Oregon Ends Bar Exam Requirement for New Lawyers

Most states require people who want to practice law there to pass the “bar exam.” Spread across two or three days, this grueling standardized test covers their knowledge of the law in certain key areas. The bar exam has spurred widespread criticism in recent years. Some studies have suggested that it disfavors non-white test takers, while some lawyers believe that it does not accurately test skills used in practice. For example, attorneys can conduct research in many sources to help them advise and represent their clients. Test takers go through the bar exam closed-book, which places a premium on memorization skills.

States offer the bar exam twice each year. Most law school graduates take the exam in late July after a summer of strenuous preparation. If they fail, they may take it again in the following February. Unfortunately, a significant chunk of test takers fail in some states. In July 2023, for example, 16 states saw one-third or more of test takers fail. These included New York, Florida, and California, the last of which produced only a 52 percent pass rate.

Last week, the Oregon Supreme Court agreed to provide an alternative for the bar exam. It will allow the Oregon State Bar to license law school graduates based on an evaluation of their legal work. This new Supervised Practice Portfolio Examination will involve a review of 675 hours of legal work that a law school graduate has performed under attorney supervision. (The 675-hour requirement aims to mirror the amount of time that test takers study for the bar exam.)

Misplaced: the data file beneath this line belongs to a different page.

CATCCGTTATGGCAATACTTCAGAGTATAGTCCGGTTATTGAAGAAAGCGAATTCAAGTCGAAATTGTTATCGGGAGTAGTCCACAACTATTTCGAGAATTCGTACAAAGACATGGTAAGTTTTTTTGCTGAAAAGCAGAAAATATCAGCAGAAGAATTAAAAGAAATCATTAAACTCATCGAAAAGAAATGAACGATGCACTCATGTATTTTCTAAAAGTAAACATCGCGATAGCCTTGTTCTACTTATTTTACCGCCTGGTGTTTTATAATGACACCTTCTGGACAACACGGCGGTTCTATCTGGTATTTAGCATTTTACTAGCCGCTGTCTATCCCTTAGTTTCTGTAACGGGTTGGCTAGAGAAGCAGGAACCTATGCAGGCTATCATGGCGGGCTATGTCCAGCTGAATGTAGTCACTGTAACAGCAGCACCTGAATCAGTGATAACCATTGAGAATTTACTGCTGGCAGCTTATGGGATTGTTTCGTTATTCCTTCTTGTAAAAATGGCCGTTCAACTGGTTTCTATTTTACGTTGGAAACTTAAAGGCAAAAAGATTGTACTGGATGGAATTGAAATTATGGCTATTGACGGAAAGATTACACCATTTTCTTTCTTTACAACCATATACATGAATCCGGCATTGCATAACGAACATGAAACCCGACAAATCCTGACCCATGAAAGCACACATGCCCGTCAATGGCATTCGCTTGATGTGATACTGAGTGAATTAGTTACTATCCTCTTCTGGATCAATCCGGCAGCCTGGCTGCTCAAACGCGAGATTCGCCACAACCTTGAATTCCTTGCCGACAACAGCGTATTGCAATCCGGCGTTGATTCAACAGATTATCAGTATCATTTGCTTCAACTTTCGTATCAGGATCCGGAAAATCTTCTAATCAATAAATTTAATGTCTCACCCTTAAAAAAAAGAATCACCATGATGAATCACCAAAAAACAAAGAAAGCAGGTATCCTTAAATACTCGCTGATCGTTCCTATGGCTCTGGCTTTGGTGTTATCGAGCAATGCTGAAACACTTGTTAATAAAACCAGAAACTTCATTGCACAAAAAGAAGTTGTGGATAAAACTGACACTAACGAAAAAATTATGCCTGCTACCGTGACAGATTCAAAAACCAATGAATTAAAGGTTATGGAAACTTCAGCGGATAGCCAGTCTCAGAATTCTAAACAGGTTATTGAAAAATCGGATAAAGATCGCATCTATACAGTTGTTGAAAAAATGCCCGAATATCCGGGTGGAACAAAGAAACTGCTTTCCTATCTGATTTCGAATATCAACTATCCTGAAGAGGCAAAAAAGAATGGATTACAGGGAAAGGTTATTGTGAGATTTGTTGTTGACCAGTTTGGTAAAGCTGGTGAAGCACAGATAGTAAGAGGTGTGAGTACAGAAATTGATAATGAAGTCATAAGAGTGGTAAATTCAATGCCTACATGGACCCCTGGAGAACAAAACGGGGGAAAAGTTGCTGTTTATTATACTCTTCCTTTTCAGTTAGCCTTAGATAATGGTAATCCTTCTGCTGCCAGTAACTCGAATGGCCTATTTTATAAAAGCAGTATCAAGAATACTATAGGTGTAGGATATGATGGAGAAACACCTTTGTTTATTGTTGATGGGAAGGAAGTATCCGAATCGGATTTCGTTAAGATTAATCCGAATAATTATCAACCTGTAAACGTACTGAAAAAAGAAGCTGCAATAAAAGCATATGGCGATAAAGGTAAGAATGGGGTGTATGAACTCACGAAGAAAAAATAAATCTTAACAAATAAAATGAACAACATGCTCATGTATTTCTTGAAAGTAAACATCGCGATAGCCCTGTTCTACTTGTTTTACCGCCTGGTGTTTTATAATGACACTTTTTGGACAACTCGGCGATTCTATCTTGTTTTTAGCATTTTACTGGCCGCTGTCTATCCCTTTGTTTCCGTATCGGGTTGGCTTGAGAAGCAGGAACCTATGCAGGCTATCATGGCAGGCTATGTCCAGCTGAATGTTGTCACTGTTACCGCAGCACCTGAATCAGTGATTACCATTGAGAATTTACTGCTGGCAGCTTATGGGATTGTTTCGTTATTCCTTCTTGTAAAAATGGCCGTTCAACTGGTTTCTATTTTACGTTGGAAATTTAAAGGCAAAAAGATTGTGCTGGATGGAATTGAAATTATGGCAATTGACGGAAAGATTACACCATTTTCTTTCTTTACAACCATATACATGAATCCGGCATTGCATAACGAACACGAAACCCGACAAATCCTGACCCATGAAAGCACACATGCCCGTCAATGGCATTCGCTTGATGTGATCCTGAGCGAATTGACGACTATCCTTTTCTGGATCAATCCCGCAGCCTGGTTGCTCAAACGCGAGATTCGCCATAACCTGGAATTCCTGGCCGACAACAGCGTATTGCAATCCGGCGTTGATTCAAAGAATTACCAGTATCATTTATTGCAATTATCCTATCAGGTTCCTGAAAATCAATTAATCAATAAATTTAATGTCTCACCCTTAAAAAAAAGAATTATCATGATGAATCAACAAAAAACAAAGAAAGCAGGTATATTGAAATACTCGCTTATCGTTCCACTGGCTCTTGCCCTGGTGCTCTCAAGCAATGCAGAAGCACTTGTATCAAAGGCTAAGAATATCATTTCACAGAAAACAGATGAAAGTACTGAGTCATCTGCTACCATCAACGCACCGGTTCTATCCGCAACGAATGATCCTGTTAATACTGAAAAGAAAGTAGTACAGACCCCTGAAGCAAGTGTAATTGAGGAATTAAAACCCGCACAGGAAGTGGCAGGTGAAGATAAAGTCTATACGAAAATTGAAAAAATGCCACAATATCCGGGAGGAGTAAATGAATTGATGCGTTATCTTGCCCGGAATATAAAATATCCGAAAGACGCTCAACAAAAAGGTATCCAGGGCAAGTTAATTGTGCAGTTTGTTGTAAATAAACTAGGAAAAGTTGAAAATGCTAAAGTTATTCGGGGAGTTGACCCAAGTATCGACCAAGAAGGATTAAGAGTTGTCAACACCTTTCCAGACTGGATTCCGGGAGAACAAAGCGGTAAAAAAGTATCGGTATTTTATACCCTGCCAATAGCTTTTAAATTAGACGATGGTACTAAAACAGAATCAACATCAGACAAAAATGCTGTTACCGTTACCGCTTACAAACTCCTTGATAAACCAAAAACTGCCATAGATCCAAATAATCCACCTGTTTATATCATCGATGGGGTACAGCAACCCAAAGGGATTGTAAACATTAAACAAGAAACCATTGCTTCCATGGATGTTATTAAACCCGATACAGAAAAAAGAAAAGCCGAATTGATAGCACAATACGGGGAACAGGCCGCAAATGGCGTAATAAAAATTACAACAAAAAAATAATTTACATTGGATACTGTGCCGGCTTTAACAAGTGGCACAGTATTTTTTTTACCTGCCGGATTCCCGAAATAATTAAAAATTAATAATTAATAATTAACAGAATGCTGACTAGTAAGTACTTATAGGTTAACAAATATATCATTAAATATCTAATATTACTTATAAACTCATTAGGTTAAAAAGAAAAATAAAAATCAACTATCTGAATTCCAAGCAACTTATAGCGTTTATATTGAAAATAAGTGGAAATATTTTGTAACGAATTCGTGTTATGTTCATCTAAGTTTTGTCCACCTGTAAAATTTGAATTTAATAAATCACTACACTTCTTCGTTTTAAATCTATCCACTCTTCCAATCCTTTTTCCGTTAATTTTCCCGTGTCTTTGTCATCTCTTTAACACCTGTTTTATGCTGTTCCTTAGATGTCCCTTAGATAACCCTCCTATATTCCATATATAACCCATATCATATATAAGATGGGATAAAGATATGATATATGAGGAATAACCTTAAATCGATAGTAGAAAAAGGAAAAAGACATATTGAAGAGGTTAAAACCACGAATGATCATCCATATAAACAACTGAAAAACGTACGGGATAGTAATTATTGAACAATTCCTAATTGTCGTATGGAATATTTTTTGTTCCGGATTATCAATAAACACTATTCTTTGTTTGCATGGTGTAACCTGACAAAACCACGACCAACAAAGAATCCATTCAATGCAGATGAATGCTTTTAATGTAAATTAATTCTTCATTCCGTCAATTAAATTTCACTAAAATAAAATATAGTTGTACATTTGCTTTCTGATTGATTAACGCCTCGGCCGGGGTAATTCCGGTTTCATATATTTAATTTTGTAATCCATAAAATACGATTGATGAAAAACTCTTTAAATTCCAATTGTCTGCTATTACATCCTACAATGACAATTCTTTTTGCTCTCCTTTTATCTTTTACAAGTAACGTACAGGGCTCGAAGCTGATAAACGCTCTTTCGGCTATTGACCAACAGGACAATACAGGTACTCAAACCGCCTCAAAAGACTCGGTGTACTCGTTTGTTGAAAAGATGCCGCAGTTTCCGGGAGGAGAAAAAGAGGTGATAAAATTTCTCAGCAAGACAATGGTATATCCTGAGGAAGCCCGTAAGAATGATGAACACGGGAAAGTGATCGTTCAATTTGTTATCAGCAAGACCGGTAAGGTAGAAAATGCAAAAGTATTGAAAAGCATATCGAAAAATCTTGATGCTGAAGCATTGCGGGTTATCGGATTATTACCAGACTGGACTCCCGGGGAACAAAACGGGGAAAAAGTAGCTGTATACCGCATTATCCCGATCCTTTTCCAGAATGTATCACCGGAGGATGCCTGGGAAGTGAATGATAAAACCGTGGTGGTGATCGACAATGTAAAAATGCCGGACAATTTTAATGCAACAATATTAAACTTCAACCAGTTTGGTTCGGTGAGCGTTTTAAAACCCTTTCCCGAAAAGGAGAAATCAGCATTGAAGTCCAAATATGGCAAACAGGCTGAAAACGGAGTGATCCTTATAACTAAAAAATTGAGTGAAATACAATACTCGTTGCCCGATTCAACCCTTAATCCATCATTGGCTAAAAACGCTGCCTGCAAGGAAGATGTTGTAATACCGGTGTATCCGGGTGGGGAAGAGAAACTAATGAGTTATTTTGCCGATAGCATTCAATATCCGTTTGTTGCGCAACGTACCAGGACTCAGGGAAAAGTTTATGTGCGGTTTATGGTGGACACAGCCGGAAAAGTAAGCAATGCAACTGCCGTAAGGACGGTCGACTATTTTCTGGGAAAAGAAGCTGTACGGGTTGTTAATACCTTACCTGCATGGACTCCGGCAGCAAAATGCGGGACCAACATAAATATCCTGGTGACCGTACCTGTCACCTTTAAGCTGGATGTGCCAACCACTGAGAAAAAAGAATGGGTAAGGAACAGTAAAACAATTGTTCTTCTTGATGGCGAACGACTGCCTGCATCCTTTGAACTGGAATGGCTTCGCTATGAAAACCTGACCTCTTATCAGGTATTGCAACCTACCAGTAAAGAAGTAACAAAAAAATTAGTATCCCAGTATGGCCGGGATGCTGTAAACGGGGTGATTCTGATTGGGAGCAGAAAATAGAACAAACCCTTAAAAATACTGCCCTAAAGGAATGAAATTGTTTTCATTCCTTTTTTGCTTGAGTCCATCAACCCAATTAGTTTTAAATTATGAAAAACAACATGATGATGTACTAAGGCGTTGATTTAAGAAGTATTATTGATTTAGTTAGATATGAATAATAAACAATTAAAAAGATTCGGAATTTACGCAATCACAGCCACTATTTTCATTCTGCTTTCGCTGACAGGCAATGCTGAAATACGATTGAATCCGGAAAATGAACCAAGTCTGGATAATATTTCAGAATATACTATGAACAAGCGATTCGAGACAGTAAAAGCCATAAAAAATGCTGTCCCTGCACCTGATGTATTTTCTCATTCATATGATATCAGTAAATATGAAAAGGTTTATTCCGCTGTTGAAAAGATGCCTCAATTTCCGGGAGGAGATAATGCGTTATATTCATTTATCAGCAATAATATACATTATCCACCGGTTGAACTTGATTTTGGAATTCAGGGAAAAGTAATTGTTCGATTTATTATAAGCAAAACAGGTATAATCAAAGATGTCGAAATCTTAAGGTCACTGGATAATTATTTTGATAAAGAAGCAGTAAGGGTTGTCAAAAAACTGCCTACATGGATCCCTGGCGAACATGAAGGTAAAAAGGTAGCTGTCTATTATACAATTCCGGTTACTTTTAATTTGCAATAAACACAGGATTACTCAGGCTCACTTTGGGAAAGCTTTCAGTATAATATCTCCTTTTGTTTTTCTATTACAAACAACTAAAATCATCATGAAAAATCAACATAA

The dean of the Willamette University College of Law, Brian Gallini, spearheaded the initiative. He has noted that the evaluation better measures skills that lawyers use in their practice. In addition, offering an alternative to the bar exam could encourage law schools to focus less on preparing students to take the test and more on building the skills that they will need to help their clients. Opponents of the alternative method have claimed that this lowers the standard for practicing law by creating a less rigorous path to a license.

However, some aspiring Oregon attorneys still may want to take the bar exam. Using the alternative path to licensure works only in Oregon, so they cannot get licensed in other states unless they pass the exam. This limits their career opportunities, at least until other states adopt similar alternatives.

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